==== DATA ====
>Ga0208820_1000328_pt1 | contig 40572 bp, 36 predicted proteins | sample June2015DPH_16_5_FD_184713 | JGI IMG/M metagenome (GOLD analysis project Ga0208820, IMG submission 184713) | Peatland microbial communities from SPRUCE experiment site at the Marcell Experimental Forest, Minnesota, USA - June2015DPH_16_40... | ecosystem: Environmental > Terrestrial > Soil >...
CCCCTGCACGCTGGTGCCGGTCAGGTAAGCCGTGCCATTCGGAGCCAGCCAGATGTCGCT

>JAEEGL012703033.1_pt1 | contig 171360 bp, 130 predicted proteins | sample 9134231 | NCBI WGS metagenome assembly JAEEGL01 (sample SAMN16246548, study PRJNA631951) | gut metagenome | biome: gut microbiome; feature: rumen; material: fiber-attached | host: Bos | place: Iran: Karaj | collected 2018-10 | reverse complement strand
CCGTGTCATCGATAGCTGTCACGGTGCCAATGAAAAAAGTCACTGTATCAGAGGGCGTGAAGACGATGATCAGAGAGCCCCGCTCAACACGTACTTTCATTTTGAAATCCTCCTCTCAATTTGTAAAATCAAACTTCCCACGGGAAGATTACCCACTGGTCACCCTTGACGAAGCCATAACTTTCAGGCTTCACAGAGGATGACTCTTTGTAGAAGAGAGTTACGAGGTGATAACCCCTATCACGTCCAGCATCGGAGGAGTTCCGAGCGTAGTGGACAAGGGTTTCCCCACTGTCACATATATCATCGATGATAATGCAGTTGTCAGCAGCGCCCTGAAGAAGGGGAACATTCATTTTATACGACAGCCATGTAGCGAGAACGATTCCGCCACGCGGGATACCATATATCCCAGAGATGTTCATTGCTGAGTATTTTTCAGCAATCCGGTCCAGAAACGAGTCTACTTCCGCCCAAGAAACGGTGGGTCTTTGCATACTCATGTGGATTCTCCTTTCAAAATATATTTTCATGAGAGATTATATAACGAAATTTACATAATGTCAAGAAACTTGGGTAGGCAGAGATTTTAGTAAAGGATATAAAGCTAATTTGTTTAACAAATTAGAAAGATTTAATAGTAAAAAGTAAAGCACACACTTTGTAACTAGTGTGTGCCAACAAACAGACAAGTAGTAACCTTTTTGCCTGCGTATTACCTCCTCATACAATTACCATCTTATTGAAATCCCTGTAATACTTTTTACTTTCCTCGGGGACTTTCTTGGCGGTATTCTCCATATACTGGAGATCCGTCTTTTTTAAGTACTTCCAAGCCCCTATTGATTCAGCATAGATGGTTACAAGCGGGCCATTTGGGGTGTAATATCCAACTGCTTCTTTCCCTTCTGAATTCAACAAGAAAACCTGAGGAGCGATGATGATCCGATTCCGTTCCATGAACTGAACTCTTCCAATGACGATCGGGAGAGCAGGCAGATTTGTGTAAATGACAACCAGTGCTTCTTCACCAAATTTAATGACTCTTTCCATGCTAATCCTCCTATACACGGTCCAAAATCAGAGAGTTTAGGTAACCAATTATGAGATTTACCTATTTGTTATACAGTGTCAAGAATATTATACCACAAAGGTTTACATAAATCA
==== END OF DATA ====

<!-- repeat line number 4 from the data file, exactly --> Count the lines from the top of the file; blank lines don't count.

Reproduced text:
CCGTGTCATCGATAGCTGTCACGGTGCCAATGAAAAAAGTCACTGTATCAGAGGGCGTGAAGACGATGATCAGAGAGCCCCGCTCAACACGTACTTTCATTTTGAAATCCTCCTCTCAATTTGTAAAATCAAACTTCCCACGGGAAGATTACCCACTGGTCACCCTTGACGAAGCCATAACTTTCAGGCTTCACAGAGGATGACTCTTTGTAGAAGAGAGTTACGAGGTGATAACCCCTATCACGTCCAGCATCGGAGGAGTTCCGAGCGTAGTGGACAAGGGTTTCCCCACTGTCACATATATCATCGATGATAATGCAGTTGTCAGCAGCGCCCTGAAGAAGGGGAACATTCATTTTATACGACAGCCATGTAGCGAGAACGATTCCGCCACGCGGGATACCATATATCCCAGAGATGTTCATTGCTGAGTATTTTTCAGCAATCCGGTCCAGAAACGAGTCTACTTCCGCCCAAGAAACGGTGGGTCTTTGCATACTCATGTGGATTCTCCTTTCAAAATATATTTTCATGAGAGATTATATAACGAAATTTACATAATGTCAAGAAACTTGGGTAGGCAGAGATTTTAGTAAAGGATATAAAGCTAATTTGTTTAACAAATTAGAAAGATTTAATAGTAAAAAGTAAAGCACACACTTTGTAACTAGTGTGTGCCAACAAACAGACAAGTAGTAACCTTTTTGCCTGCGTATTACCTCCTCATACAATTACCATCTTATTGAAATCCCTGTAATACTTTTTACTTTCCTCGGGGACTTTCTTGGCGGTATTCTCCATATACTGGAGATCCGTCTTTTTTAAGTACTTCCAAGCCCCTATTGATTCAGCATAGATGGTTACAAGCGGGCCATTTGGGGTGTAATATCCAACTGCTTCTTTCCCTTCTGAATTCAACAAGAAAACCTGAGGAGCGATGATGATCCGATTCCGTTCCATGAACTGAACTCTTCCAATGACGATCGGGAGAGCAGGCAGATTTGTGTAAATGACAACCAGTGCTTCTTCACCAAATTTAATGACTCTTTCCATGCTAATCCTCCTATACACGGTCCAAAATCAGAGAGTTTAGGTAACCAATTATGAGATTTACCTATTTGTTATACAGTGTCAAGAATATTATACCACAAAGGTTTACATAAATCA